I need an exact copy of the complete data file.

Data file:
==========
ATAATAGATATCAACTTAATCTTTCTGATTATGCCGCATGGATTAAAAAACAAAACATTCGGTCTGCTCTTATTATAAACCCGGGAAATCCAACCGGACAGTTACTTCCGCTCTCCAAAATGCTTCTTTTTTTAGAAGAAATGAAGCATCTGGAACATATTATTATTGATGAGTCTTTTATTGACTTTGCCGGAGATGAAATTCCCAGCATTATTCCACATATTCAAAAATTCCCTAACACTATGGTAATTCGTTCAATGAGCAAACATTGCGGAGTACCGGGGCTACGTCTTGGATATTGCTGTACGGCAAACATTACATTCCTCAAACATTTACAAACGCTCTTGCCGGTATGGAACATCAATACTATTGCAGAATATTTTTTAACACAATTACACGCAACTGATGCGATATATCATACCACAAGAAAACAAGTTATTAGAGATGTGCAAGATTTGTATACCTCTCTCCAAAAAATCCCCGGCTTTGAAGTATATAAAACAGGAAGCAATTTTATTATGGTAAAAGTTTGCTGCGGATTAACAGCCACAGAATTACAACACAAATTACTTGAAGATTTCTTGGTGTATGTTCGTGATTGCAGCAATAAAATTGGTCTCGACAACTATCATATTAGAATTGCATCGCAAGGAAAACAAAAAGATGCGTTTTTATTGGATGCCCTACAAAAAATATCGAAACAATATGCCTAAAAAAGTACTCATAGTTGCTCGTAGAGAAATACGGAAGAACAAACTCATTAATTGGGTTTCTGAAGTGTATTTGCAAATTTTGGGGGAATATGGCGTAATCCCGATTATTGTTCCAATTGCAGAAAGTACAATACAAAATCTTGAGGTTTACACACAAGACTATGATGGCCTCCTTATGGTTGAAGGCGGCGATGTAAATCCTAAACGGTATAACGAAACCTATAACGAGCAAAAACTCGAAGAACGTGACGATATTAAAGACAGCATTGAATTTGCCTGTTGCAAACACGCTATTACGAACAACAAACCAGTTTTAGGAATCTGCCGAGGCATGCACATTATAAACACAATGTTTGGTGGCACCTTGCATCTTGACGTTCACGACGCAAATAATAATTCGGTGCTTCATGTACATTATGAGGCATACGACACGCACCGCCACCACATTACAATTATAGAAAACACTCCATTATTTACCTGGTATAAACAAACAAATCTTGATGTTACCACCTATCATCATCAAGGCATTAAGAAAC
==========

ATAATAGATATCAACTTAATCTTTCTGATTATGCCGCATGGATTAAAAAACAAAACATTCGGTCTGCTCTTATTATAAACCCGGGAAATCCAACCGGACAGTTACTTCCGCTCTCCAAAATGCTTCTTTTTTTAGAAGAAATGAAGCATCTGGAACATATTATTATTGATGAGTCTTTTATTGACTTTGCCGGAGATGAAATTCCCAGCATTATTCCACATATTCAAAAATTCCCTAACACTATGGTAATTCGTTCAATGAGCAAACATTGCGGAGTACCGGGGCTACGTCTTGGATATTGCTGTACGGCAAACATTACATTCCTCAAACATTTACAAACGCTCTTGCCGGTATGGAACATCAATACTATTGCAGAATATTTTTTAACACAATTACACGCAACTGATGCGATATATCATACCACAAGAAAACAAGTTATTAGAGATGTGCAAGATTTGTATACCTCTCTCCAAAAAATCCCCGGCTTTGAAGTATATAAAACAGGAAGCAATTTTATTATGGTAAAAGTTTGCTGCGGATTAACAGCCACAGAATTACAACACAAATTACTTGAAGATTTCTTGGTGTATGTTCGTGATTGCAGCAATAAAATTGGTCTCGACAACTATCATATTAGAATTGCATCGCAAGGAAAACAAAAAGATGCGTTTTTATTGGATGCCCTACAAAAAATATCGAAACAATATGCCTAAAAAAGTACTCATAGTTGCTCGTAGAGAAATACGGAAGAACAAACTCATTAATTGGGTTTCTGAAGTGTATTTGCAAATTTTGGGGGAATATGGCGTAATCCCGATTATTGTTCCAATTGCAGAAAGTACAATACAAAATCTTGAGGTTTACACACAAGACTATGATGGCCTCCTTATGGTTGAAGGCGGCGATGTAAATCCTAAACGGTATAACGAAACCTATAACGAGCAAAAACTCGAAGAACGTGACGATATTAAAGACAGCATTGAATTTGCCTGTTGCAAACACGCTATTACGAACAACAAACCAGTTTTAGGAATCTGCCGAGGCATGCACATTATAAACACAATGTTTGGTGGCACCTTGCATCTTGACGTTCACGACGCAAATAATAATTCGGTGCTTCATGTACATTATGAGGCATACGACACGCACCGCCACCACATTACAATTATAGAAAACACTCCATTATTTACCTGGTATAAACAAACAAATCTTGATGTTACCACCTATCATCATCAAGGCATTAAGAAAC